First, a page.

From universal to local law: prospects for the protection of whales in the western Indian Ocean through the Whale Route project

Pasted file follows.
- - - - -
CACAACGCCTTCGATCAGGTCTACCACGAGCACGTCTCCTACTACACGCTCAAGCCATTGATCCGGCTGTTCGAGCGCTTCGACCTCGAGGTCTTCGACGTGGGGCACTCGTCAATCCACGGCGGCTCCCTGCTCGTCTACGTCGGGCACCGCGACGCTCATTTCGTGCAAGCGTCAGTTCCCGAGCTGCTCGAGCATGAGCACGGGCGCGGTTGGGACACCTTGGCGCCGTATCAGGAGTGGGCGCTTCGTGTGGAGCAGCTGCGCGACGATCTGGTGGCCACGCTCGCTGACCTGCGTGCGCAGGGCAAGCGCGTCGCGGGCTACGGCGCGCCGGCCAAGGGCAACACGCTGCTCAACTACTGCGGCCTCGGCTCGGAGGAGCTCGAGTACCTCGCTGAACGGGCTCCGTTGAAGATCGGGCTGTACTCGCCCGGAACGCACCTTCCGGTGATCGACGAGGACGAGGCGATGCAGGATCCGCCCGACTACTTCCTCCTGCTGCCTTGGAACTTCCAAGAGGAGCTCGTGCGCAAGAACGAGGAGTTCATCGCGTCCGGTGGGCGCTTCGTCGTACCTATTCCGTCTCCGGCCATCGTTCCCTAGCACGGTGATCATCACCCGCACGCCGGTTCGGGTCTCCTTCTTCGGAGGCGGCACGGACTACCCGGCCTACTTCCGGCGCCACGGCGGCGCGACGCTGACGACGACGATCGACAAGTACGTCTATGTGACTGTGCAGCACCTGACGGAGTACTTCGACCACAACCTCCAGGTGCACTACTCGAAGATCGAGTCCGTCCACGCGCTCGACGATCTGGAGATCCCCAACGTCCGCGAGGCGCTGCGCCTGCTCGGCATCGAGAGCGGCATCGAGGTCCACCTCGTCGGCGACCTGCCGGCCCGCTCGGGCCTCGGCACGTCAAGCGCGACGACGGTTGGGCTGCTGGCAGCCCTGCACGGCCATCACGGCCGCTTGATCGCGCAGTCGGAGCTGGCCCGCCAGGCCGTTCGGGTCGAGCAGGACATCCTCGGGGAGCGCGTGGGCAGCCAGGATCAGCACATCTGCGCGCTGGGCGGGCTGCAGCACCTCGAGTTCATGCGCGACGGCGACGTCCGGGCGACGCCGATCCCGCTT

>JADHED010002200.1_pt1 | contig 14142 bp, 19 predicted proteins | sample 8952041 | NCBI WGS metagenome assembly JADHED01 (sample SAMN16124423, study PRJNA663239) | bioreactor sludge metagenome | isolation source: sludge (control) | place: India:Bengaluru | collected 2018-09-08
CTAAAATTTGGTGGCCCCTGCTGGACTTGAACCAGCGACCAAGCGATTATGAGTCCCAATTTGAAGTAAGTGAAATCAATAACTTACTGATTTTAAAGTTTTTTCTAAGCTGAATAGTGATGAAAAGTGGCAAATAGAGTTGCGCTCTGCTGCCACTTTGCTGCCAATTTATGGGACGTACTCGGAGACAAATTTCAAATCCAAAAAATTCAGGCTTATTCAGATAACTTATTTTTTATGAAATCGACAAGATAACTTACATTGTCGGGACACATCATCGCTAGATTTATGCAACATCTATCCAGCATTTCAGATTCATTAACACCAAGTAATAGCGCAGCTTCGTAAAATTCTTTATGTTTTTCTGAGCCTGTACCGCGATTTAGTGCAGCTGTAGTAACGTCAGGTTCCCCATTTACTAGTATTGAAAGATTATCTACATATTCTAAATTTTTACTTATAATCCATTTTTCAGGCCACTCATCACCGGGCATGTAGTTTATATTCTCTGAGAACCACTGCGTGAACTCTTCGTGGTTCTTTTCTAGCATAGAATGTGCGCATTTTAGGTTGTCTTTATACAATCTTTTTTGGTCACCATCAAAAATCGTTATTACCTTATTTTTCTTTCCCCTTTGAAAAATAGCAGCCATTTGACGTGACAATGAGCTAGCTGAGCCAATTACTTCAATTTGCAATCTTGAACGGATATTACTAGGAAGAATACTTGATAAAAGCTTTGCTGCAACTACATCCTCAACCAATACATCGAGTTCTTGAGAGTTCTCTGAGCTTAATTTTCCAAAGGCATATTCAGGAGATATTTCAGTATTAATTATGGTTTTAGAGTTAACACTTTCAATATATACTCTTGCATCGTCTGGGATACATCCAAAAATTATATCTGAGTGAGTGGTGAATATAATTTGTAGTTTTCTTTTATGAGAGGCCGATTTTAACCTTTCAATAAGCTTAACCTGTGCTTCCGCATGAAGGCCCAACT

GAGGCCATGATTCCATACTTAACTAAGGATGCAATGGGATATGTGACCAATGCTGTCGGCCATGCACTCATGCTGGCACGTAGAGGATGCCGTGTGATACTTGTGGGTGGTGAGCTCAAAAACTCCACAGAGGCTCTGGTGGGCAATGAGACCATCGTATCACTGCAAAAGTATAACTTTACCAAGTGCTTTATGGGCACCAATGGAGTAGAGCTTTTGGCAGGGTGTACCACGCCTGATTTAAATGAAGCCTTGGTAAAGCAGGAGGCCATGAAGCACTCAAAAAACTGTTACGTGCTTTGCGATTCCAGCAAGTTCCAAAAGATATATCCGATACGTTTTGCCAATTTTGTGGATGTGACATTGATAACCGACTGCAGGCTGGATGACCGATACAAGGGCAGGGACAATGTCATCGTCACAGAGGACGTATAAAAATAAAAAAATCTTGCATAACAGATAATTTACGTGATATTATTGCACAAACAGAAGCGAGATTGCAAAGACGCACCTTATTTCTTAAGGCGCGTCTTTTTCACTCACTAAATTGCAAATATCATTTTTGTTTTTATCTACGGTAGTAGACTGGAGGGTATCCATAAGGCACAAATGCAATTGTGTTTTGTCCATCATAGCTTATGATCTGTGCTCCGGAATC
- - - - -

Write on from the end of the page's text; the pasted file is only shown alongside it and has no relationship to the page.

Whales are highly mobile animals, travelling long distances between breeding and feeding sites. They do not confine themselves to a specific area, crossing the waters and jurisdictions of multiple nations as well as areas beyond national jurisdiction. As a result, the conservation and management of these marine species is very challenging, requiring inter-institutional coordination, international and regional agreements. As an emblematic migratory species, whales are the subject of many international agreements, with a universal vocation, dedicated to their conservation and management. These include the Convention on International Trade in Endangered Species, and importantly, the International Convention for the Regulation of Whaling. A sanctuary was established in 1979 by the International Whaling Commission in the western Indian Ocean to implement and reinforce this latter universal convention at the regional level. However, these legal instruments do not guarantee the full protection of whales and their habitats from direct and indirect impacts of human activities such as pollution, ship strikes, overfishing, entanglement in fishing gear, disturbance, or even climate change. Consequently, a project for humpback whales, the whale route has emerged in the western Indian Ocean. This project is intended to protect humpback whales from many anthropogenic disturbances, to encourage their conservation, and to raise environmental awareness through sustainable tourism and outreach activities. The project requires the establishment of a road map to obtain the best possible marine protected areas for cetaceans through appropriate regional cooperation and governance arrangements in the western Indian Ocean. Indeed, because of the migratory pattern of whales, it is necessary to coordinate initiatives between many stakeholders such as States and Territories in this region, and also international organizations, transnational networks, public and private actors. This article aims to analyse the challenges and prospects of a regional protected area to contribute to the conservation of humpback whales. It also highlights the cooperation and the coordination required in the western Indian Ocean to resolve governance issues.
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